On April 3rd I was covering the anti-austerity demonstration organized by the ASSÉ student collective for CJAD, keeping myself at the front of the line snapping photos of what some fear may be the return of regular and illegal student demonstrations, such as we experienced from the autumn of 2011 onwards and characterizing much of 2012.
These demonstrations, referred to as the Printemps Érable and drawing an inappropriate connection to far more violent (and necessarily so) affairs in the Maghreb and Middle East, followed a routine formula. Students assembled, police declared the march illegal but would wind up escorting it, tolerating it, for a while, and then the usual degeneration into riot squad charges, injuries and arrests.
The student protests of 2012 arguably contributed to the downfall of Jean Charest as premier, in turn allowing Pauline Marois her opportunity to govern. Ms. Marois and the PQ were expedient, jumping on the student-driven protest movement, picking up two student leaders as future candidates and thoroughly capitalizing on the vague notions locals have that the PQ is a people-power party born of the social protest movement.
Eighteen months later and we’re back at square one – students enraged at government austerity measures taking to the streets, only now they’re ripping down péquiste and liberal election signs.
The students feel they’ve been sold out, but now they’re even further removed from the reigns of power given that they’re not being courted by any political party. It will be interesting to see whether this leads to more protests or a collective shrug.
But getting back to the April 3rd demonstration, after nearly four hours walking through the streets of the downtown core without incident, the protest suddenly ended with three loud bangs near the intersection of Sherbrooke and St-Urbain. It was my first taste of pepper spray. I also happened to witness the overt display of police brutality seen in the video above.
The man struck by police is Robert Fransham, 71 years old. He was standing in the street atop his bike, looking down when the riot squad charged east down Sherbrooke Street. I watched one officer stop, hit Mr. Fransham with his shield (sending him to the ground) and then, like a coward, continue running down the way.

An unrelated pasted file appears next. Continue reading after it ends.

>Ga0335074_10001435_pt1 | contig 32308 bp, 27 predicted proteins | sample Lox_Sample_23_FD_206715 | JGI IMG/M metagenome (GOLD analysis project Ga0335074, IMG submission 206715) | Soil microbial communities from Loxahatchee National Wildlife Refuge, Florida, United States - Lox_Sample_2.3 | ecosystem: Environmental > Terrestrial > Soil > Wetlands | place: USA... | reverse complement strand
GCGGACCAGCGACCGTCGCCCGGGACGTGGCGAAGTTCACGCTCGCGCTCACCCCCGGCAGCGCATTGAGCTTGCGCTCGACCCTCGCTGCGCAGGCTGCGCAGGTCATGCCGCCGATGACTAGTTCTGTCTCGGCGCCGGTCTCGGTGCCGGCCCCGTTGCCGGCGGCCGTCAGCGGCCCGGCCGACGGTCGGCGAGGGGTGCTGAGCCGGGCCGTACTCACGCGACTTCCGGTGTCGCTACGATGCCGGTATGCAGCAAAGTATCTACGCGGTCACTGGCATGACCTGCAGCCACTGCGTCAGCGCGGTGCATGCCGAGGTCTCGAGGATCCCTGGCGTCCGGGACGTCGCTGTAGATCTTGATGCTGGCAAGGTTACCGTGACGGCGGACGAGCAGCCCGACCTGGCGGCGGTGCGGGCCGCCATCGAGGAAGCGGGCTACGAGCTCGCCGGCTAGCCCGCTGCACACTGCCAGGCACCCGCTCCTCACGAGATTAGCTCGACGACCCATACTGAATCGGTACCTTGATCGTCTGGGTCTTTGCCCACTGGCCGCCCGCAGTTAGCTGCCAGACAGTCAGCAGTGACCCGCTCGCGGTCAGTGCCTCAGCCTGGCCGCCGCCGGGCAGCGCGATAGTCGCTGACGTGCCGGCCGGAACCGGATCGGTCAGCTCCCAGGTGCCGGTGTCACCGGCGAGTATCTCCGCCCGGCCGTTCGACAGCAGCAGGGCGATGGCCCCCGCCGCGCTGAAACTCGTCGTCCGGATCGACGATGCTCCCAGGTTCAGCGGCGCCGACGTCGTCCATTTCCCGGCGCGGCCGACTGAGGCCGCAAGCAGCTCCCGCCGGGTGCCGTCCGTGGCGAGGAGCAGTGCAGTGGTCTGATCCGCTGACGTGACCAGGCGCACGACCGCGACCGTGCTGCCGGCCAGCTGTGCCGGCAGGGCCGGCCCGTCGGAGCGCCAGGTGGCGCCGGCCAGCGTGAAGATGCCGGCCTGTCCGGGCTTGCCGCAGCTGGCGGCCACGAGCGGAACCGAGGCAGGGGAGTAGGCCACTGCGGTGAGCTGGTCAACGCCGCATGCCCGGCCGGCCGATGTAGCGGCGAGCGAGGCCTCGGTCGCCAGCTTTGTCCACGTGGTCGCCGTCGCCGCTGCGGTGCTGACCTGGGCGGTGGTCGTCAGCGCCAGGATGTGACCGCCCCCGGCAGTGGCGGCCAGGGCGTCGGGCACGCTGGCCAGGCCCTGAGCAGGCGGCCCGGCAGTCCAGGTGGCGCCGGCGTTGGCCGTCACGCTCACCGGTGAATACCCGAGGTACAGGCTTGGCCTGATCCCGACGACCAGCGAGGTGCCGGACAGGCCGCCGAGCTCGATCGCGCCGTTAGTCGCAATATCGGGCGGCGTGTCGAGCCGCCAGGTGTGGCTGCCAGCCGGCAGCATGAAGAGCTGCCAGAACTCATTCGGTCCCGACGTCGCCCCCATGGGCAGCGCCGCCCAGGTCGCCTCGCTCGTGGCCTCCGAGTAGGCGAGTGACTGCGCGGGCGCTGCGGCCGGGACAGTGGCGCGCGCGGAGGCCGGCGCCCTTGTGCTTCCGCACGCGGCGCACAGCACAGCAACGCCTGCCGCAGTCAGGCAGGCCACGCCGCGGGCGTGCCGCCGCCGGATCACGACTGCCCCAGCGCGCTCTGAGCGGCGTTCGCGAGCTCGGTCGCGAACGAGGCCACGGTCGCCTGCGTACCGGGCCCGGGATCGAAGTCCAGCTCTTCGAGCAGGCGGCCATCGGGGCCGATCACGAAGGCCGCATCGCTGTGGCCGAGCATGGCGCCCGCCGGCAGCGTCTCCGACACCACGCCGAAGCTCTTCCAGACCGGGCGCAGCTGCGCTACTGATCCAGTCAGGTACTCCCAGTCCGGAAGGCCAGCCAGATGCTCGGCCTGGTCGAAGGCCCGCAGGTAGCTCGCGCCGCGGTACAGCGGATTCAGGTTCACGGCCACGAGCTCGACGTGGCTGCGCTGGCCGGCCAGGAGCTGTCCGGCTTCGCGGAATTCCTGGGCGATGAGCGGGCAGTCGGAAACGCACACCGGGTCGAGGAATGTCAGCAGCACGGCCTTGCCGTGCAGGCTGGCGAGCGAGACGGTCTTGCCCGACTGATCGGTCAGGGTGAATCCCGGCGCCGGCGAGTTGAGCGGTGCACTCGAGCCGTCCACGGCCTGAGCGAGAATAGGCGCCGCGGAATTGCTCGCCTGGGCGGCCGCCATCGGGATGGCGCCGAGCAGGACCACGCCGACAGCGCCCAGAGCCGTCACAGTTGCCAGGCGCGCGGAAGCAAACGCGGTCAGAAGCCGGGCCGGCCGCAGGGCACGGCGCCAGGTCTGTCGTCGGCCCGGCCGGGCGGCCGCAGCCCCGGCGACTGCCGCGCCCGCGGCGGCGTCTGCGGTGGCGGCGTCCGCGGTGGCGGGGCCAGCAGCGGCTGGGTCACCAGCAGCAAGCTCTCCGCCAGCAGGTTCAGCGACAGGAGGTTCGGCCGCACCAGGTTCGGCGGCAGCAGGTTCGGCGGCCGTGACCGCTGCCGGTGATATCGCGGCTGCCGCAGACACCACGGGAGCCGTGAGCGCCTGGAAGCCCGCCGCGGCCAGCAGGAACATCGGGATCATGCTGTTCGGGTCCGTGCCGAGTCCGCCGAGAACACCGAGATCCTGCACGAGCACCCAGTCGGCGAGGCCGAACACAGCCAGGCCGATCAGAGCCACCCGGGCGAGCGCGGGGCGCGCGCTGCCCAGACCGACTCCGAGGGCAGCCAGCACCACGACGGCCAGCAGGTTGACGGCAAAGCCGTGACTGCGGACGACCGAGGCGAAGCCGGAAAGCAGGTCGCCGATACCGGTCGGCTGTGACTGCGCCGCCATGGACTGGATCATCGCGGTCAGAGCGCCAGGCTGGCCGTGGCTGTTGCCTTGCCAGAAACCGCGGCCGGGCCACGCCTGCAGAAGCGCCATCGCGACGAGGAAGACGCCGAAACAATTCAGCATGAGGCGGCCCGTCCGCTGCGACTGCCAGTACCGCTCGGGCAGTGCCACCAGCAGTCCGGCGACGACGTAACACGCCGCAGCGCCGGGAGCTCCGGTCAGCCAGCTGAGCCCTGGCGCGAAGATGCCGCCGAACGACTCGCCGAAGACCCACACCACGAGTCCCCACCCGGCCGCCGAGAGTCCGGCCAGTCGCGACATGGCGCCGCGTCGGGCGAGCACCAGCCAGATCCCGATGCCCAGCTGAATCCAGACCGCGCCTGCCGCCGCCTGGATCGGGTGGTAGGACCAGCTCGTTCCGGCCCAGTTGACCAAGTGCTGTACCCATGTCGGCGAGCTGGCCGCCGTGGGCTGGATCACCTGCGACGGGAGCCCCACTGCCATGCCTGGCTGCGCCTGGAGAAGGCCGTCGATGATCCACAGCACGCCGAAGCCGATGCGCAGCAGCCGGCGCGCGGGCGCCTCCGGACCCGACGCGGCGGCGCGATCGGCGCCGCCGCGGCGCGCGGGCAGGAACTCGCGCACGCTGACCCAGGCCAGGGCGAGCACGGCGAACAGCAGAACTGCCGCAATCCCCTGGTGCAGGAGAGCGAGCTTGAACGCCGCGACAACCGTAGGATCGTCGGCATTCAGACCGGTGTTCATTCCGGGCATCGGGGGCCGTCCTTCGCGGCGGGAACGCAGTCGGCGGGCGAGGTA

Because riot police conveniently wear low visibility identifying tags, it’s impossible to tell precisely who it is.
And then there’s the convenient fallback line: he was just doing his job.
Though I was scarcely more than fifty meters away from where a group of journalists were assaulted by police officers (including a McGill Daily photographer shot in the gut with a rubber bullet from near point-blank range) at the beginning of the melee, I did not hear any kind of warning that the march was to be forcibly terminated.
In any event, Mr. Fransham took quite a hit to his head. I wound up providing first aid while we waited for the paramedics to arrive. As I was holding his head still and asking him the routine questions to gauge in just what kind of shape he was in, riot cops closed in around us in a circle, backs facing us.
And some person dressed as a mime kept trying to use his hat to cover the ubiquitous cameras trying to record the scene. Again, you can see that person in the video posted above.
If I didn’t presume to know better I’d swear whoever organizes these demonstrations is doing so at the behest of the Montreal police, in some insane effort to justify their annual budget.
There are just too many people walking around with not-so-subtle earpieces and walkie-talkies, not to mention a more-or-less predictable, though ostensibly spontaneous) choice of route, for this march to have so quickly degenerated into chaos, as it did. And what really kills me is the near Stephen Harper/ Federal Tory level of smugness towards the media by so many of the apparent leaders of the protest. I was astonished when, at the press scrum, the spokesperson’s press handler (go figure) announced that they would be taking a limited number of questions from journalists. Giving the impression there either isn’t much to say on this issue or otherwise establishing an adversarial relationship with the press isn’t doing anyone any favours.
Anyways, my point is, what could have possibly provoked the police to charge into (and beat up) a group of students like this? What threat did Mr. Franshaw pose to the officer who pushed him off his bike, smashing his head and eye and puncturing his shin in the process?
It’s inconceivable that anyone would have felt threatened by Mr. Franshaw or, frankly, anyone in that crowd. I’m six-three and weigh over two-hundred pounds and am far larger than the underfed first year university students who compose the vast majority of student demonstrators. Some people will go so far as to say I look like a cop – I never quite know how to take that…
The police charge was completely unnecessary and arbitrary. Tear gas and pepper spray was already clearing the street when the police decided to charge. Why? It served no purpose other than permit the use of force.
Is this some kind of reward for having to put up with riot squad duty? Behave yourself for four hours escorting the students and you’re given fifteen minutes to kick some ass?